Fine soot from a Qantas 744 cools and finds atmospheric moisture so creating contrails
Fine soot from a Qantas 744 cools and finds atmospheric moisture so creating contrails

A few trends are becoming apparent in the quest for non fossil carbon releasing jet fuels following a deal between a Boeing lead biofuels alliance and China interests.

One is that sh*t and other vegetable and animal wastes are seen as part of the answer.

And the other is that the terminology about biofuels and those that are called algal fuels is getting blurred, and can cause confusion in discussions of public policy and the more purely science based courses of action that are being advanced from all quarters.

This is the story about the China deal that appeared overnight:

Air China, PetroChina, Boeing and Honeywell’s UOP will conduct an inaugural flight using sustainable biofuel derived from biomass grown and processed in China. PetroChina will provide the biomass, which will be processed into jet fuel by UOP. The internal China flight will highlight the viability of the entire supply chain – from seed to flight

Boeing, PetroChina and Air China have begun to evaluate setting up a sustainable aviation biofuels industry in China. Other US participants include AECOM, Honeywell’s UOP and United Technologies.

The project will look at all phases of sustainable aviation biofuel development including agronomy, energy inputs and outputs, life cycle emissions analysis, infrastructure and government policy support.

Potential plant sources being considered are only ones that don’t distort the global food-chain, compete with fresh water resource or lead to unintended land use change.

Boeing China president David Wang commented: “Sustainable biofuels can help reduce carbon emissions while offering the potential to lessen aviation’s dependence on fossil fuels.”

In a related move, Boeing Research & Technology and the Chinese Academy of Science’s Qingdao Institute of Bioenergy and Bioprocess Technology have agreed to include other research institutions and aviation supply chain participants as part of their efforts in algae-based aviation biofuel development.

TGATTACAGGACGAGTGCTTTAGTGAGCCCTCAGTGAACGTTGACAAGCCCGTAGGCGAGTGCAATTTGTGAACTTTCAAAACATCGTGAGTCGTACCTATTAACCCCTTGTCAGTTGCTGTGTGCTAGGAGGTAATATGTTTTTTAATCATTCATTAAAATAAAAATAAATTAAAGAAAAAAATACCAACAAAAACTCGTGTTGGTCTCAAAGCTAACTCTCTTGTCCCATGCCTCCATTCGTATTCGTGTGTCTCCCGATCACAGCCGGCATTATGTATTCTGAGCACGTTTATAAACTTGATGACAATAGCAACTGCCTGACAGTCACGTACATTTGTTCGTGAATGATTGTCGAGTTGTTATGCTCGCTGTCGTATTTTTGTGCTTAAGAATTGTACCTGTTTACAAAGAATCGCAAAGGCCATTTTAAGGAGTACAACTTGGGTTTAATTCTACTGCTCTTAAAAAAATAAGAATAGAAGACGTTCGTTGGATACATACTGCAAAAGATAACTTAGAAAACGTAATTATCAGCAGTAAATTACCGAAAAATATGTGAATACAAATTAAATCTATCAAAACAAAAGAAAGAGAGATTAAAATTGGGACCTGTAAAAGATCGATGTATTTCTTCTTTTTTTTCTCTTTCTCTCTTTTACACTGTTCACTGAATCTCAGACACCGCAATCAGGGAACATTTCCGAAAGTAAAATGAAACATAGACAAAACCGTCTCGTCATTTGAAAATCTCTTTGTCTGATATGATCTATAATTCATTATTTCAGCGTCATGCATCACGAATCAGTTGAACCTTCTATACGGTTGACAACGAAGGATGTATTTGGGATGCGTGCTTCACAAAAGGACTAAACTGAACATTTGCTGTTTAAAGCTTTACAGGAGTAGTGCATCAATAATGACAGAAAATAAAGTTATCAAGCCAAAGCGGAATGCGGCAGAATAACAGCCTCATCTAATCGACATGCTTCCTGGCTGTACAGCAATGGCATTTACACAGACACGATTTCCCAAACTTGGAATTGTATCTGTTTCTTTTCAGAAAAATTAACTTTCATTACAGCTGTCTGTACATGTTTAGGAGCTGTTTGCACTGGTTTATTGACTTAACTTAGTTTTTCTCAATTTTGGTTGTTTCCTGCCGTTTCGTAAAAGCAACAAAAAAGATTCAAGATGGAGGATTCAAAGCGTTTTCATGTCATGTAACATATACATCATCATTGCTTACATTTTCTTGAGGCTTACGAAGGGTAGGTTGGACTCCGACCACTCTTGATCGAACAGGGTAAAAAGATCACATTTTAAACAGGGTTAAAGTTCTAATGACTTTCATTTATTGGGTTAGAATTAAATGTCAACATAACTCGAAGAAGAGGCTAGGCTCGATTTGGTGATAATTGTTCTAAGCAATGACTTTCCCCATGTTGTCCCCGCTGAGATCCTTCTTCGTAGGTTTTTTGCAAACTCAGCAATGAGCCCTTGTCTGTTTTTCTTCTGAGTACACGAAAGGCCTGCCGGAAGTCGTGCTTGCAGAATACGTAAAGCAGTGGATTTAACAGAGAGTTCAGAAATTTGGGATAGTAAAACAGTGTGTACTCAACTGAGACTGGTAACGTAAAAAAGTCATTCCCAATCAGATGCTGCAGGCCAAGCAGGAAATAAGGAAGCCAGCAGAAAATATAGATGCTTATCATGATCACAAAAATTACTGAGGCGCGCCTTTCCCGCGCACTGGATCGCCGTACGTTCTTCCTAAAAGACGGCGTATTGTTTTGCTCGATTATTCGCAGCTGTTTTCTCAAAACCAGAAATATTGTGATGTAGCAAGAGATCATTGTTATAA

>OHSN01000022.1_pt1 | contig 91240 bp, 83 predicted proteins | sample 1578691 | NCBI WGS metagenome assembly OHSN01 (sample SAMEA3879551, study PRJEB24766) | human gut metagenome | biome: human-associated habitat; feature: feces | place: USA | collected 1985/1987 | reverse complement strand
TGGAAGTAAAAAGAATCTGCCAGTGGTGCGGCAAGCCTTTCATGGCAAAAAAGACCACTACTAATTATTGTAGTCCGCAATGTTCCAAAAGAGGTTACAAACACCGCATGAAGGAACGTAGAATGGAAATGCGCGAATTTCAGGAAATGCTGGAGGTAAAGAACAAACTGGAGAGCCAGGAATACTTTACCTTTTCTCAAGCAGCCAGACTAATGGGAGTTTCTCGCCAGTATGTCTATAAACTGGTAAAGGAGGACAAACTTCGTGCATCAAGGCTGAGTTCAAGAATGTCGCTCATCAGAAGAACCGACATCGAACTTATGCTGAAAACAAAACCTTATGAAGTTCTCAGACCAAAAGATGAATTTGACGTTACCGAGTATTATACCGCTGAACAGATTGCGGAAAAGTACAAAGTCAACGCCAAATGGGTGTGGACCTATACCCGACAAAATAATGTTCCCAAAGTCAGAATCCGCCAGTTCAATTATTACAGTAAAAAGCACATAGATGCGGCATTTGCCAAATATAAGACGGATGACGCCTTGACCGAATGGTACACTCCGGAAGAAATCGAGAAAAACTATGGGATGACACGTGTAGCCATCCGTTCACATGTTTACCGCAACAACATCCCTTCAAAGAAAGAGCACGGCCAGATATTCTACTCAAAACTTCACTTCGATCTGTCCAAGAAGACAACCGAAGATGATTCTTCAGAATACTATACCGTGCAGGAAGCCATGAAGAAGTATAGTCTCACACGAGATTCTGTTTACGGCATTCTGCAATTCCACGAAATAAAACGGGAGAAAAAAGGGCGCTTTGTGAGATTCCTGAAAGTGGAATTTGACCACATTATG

And this is the biofuels deal made by British Airways earlier this year, to take over 500,000 tonnes of biological or degradable material at a London waste processing centre a year and turn it into 16,000 gallons of clear fluid with all the fuel characteristics of aviation grade kerosene from 2014.

As discussed by Crikey subscribers this afternoon, there isn’t enough real sh*t in the vicinity of airports such as Melbourne’s to produce very much fuel on its own.

But what Boeing and other alternative energy consortiums are proving up are multiple pathways using a host of biological waste materials to create the same end product, something that burns and handles equally well in an existing jet engine as regular fossil carbon releasing refined kerosene.

In the wider picture, the quest for such fuels has gone through a number of stages. The original biofuels were really agri-fuels, using crop feed stock to make ethanol, which is blended with varying success with petroleum to diminish the amount of fossil carbon releasing fuel in a tank, but often with no real benefit because of higher fuel consumption that resulted in car engines.

Ethanol is also useless for jet engines.

The shorter term emphasis then shifted to non-agricultural biofuels, varying from Jatropha nuts that grow in temperate arid zones too dry for productive crop farming to the London and China projects, which seek to avoid compromising water and farm land resources.

Simultaneously the longer term focus of research settled on algal fuels-cultivating algae and designer microbes- that would source their carbon content from the atmosphere, or more specifically, the natural carbon interchanges between air, sea and land without the release of fossilised carbon.

Currently algal sourced kerosene equivalents have been flown as blends with biofuels in jet engines. At the recent ILA Berlin Air Show, EADS flew daily demonstration flights with a contemporary high performance twin engined light plane, a Diamond DA42, running purely on an algae sourced fuel in propeller engines that normally burn kerosene.

Powered by algae, an EADS photo of its green flight demonstrator.
Powered by algae, an EADS photo of its green flight demonstrator.

Algal grown octanes are seen as the ‘final’ solution to ending fossil carbon releasing fuel emissions in aircraft, with biofuels bridging the gap to their viable introduction through their being blended with conventionally refined kerosene on an increasing scale from 2015.

The real importance of these airline focused programs will however come from their application to surface and maritime transport and where possible, as another renewable alternative to the use of coal and heavy grades of oil in power generation and general industry.

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